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Rocha, Glauber Pedro de Andrade (1939–1981)

Rocha, Glauber Pedro de Andrade (1939–1981)

The Brazilian filmmaker and critic Glauber Rocha was born in Vitória da Conquista, in inland Bahia, on March 14, 1939. He took an early interest in the performing arts, writing his first play at age ten. As a teenager he worked in radio, joined amateur theater and cinema groups, and participated in the students' union. At age eighteen he was accepted at the University of Bahia to study law. He released his first short film, Pátio, in 1958 and shortly thereafter left the university, devoting himself to film production and criticism.

In 1962 he relocated to Rio de Janeiro, attracted by the Cinema Novo (New Cinema) movement, which prioritized human, existential, and social contradictions. He proposed a more realistic, more politicized, and less costly type of filmmaking. His 1963 book Revisão crítica do cinema brasileiro (Critical review of Brazilian cinema), discussed fundamental historical aspects of the country's cinema. At the same time, he filmed Deus e o diablo na terra do sol (Black god, white devil), released in 1964, considered an icon of Brazilian identity.

Rocha was promoting his film at international festivals when the military coup occurred in Brazil. He remained abroad, and in January 1965 he published a manifesto, A Estética da Fome (The aesthetics of hunger) in which he explained his aesthetic and political foundations for Cinema Novo. Upon returning to Brazil, he was arrested in November 1965 during a protest against the military. Well-known European filmmakers headed up a petition for his release, which occurred twenty-three days later.

Rocha's 1967 film Terra em transe (Earth entranced; also released as Land in Anguish) won the Critics' Award at the Cannes Film Festival. His next film, O Dragão da Maldade contra o Santo Guerreiro earned him the Best Director Award at Cannes in 1969 and was his most famous and widely seen creation. Shortly thereafter he filmed Cabezas cortadas (1970; Severed Heads).

Faced with an increasingly harsh military regime, Rocha went into exile in 1971. Three years later he sent a letter to a Brazilian journalist praising the recently installed military government. The letter raised the hackles of the Left, which until then had supported him.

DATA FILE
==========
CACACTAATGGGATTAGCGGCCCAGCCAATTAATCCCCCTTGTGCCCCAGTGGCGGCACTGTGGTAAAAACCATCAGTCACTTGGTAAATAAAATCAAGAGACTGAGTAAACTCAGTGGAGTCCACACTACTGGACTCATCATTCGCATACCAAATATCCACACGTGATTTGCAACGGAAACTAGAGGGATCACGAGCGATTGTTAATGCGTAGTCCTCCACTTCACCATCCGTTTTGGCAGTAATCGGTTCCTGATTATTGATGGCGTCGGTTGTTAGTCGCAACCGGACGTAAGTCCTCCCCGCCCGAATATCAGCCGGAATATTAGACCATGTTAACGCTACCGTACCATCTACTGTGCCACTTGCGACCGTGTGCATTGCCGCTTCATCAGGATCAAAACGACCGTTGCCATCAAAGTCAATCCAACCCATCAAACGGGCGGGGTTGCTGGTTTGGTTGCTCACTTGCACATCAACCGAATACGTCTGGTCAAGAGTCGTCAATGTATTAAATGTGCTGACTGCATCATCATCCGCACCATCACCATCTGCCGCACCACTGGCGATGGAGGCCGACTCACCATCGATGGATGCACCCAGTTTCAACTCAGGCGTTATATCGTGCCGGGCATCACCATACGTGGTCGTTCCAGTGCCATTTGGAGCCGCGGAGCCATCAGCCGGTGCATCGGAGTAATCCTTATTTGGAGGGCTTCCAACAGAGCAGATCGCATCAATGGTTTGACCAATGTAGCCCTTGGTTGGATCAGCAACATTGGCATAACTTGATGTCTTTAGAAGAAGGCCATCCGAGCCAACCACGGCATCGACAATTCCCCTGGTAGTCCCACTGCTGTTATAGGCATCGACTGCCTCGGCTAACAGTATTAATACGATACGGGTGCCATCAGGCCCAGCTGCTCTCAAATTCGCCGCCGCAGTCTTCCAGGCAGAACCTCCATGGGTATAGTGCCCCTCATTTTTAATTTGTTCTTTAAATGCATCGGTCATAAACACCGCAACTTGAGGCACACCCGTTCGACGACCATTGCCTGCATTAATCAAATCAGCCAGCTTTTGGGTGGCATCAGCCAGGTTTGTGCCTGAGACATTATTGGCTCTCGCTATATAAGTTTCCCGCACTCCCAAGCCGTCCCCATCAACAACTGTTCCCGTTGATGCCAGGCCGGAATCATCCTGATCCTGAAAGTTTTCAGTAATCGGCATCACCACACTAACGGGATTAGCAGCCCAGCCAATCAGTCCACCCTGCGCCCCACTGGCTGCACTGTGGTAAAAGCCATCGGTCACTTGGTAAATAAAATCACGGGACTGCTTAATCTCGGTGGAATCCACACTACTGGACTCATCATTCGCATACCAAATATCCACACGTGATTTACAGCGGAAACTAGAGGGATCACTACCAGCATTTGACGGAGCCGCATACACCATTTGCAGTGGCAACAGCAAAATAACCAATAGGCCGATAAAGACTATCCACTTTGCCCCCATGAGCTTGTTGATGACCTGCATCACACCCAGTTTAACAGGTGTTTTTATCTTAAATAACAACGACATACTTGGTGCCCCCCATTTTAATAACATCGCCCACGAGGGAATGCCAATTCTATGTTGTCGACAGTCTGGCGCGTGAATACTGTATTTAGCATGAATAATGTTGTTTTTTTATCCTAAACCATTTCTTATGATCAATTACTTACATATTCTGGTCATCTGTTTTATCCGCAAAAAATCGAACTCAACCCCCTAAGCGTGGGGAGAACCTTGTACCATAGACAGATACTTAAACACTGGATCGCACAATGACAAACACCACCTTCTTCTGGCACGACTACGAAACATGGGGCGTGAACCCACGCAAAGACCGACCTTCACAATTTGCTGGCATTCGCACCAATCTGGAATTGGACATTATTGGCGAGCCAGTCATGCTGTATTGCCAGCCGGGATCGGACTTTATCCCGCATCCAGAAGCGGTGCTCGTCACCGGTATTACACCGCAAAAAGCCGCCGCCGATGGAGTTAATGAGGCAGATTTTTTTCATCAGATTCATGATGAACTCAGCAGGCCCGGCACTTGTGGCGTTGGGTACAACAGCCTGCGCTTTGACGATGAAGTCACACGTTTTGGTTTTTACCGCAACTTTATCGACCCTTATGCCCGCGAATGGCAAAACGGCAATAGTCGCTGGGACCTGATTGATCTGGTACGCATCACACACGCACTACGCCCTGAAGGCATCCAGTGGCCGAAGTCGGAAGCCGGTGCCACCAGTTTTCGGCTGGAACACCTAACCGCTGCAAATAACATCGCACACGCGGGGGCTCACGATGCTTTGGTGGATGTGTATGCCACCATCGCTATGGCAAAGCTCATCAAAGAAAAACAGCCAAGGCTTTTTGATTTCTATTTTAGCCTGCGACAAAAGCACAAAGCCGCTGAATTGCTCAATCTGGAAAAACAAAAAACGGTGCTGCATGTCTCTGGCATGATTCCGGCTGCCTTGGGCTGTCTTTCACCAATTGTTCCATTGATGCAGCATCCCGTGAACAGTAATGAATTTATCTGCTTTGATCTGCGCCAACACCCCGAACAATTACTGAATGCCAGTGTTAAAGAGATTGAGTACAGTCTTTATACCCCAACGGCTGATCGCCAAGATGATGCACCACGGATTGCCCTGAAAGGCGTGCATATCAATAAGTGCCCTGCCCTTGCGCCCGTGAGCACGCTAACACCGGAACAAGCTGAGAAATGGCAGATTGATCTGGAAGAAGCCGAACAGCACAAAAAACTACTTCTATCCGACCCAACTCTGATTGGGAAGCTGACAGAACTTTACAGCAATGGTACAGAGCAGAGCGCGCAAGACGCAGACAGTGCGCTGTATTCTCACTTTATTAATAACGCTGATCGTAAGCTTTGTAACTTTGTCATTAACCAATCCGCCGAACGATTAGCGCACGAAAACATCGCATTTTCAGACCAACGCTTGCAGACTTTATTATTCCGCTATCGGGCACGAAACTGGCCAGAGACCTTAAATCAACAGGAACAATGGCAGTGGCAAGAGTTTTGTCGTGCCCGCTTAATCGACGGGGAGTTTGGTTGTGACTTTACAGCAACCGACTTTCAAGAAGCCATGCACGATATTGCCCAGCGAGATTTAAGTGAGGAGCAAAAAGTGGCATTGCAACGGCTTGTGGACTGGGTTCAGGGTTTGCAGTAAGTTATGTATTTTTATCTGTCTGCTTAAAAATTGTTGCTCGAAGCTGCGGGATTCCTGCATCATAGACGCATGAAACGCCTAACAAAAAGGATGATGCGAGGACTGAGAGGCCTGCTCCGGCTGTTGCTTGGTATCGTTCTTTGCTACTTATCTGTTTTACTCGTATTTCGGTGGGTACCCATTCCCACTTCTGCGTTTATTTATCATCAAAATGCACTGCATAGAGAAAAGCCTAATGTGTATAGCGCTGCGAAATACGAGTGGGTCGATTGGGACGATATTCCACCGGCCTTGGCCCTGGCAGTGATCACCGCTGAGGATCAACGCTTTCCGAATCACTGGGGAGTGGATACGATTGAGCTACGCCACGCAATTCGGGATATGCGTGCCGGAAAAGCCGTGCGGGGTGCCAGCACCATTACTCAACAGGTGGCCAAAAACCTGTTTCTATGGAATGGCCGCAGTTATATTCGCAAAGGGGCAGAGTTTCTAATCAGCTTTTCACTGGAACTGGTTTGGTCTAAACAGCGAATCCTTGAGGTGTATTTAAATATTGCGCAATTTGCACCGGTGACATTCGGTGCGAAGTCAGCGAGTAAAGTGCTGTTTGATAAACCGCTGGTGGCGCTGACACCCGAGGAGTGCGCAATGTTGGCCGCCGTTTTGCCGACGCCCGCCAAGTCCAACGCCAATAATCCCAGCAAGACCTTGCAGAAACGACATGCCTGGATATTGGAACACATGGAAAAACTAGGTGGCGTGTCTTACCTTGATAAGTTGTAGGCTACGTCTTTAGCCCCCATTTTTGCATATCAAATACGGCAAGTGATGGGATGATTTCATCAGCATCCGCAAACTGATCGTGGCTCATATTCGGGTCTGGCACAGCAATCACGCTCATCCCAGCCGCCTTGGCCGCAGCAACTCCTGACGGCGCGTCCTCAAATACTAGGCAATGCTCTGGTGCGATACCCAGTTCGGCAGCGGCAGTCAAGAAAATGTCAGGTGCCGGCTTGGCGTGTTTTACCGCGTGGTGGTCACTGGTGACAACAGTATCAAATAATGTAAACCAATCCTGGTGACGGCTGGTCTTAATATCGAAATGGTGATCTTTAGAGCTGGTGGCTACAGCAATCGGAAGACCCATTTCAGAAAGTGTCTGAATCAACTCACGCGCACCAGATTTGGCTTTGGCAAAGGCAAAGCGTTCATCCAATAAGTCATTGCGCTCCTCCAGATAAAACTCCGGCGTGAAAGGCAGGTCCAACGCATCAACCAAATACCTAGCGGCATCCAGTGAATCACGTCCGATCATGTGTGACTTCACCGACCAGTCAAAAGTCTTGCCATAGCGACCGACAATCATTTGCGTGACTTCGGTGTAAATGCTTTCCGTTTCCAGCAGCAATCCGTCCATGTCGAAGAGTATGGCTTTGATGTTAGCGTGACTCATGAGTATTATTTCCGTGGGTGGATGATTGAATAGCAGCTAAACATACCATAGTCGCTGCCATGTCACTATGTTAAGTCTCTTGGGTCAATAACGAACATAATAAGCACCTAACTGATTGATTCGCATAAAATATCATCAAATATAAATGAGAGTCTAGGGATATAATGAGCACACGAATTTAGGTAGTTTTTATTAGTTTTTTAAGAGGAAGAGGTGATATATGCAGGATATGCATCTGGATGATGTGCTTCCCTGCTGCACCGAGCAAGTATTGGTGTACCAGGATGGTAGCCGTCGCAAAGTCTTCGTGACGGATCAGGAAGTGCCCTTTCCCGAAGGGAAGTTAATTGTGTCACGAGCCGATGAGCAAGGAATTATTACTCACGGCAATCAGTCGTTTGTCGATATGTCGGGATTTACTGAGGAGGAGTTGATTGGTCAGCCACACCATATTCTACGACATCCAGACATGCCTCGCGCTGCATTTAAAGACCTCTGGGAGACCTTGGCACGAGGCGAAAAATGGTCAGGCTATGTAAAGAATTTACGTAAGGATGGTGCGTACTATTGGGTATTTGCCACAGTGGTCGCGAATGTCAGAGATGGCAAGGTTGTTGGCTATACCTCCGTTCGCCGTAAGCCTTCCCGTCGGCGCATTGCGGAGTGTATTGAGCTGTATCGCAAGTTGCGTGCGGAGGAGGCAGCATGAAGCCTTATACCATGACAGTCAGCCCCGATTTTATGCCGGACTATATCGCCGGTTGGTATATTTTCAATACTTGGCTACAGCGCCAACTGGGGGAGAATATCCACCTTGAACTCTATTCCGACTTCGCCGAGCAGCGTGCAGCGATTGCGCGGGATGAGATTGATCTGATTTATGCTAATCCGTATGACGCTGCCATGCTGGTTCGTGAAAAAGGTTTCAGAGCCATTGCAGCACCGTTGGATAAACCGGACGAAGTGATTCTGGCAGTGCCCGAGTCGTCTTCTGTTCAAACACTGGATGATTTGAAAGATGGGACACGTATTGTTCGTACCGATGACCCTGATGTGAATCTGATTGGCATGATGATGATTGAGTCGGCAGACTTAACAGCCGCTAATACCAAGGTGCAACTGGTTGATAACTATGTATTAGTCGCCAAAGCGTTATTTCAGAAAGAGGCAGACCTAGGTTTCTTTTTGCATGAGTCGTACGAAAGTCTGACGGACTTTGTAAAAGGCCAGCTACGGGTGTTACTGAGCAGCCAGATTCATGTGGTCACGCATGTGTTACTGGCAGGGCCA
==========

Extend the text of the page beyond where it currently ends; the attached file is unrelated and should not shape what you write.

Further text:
Claro, a feature-length drama filmed in Italy in 1975, ended a five-year hiatus from filmmaking. After returning to Brazil in mid-1976, he was involved in yet another controversy by October: He filmed the funeral of the famous painter Emiliano Di Cavalcanti without consent from the family, who subsequently blocked public screenings of the documentary.

In 1978 Rocha began shooting A idade da terra (The Age of the Earth; released 1980), and the following year he interviewed guests on a provocative television series, Abertura. While in Europe to promote The Age of the Earth in 1981, he fell severely ill and was hospitalized. He was rushed back to Brazil, where he died two days later, on August 22.

See alsoCinema: From the Silent Film to 1990; Cinema Novo.

BIBLIOGRAPHY

Bandeira, Roberto. Pequeno dicionário crítico do cinema brasileiro. Rio de Janeiro: Shogun Arte, 1983.

Bentes, Ivana. Cartas ao mundo/Glauber Rocha. São Paulo: Companhia das Letras, 1997.

Miranda, Felipe, and Ramos, Fernão Ramos, eds. Enciclopédia do cinema brasileiro. São Paulo: SENAC, 2000.

                                 Carmen Lucia de Azevedo

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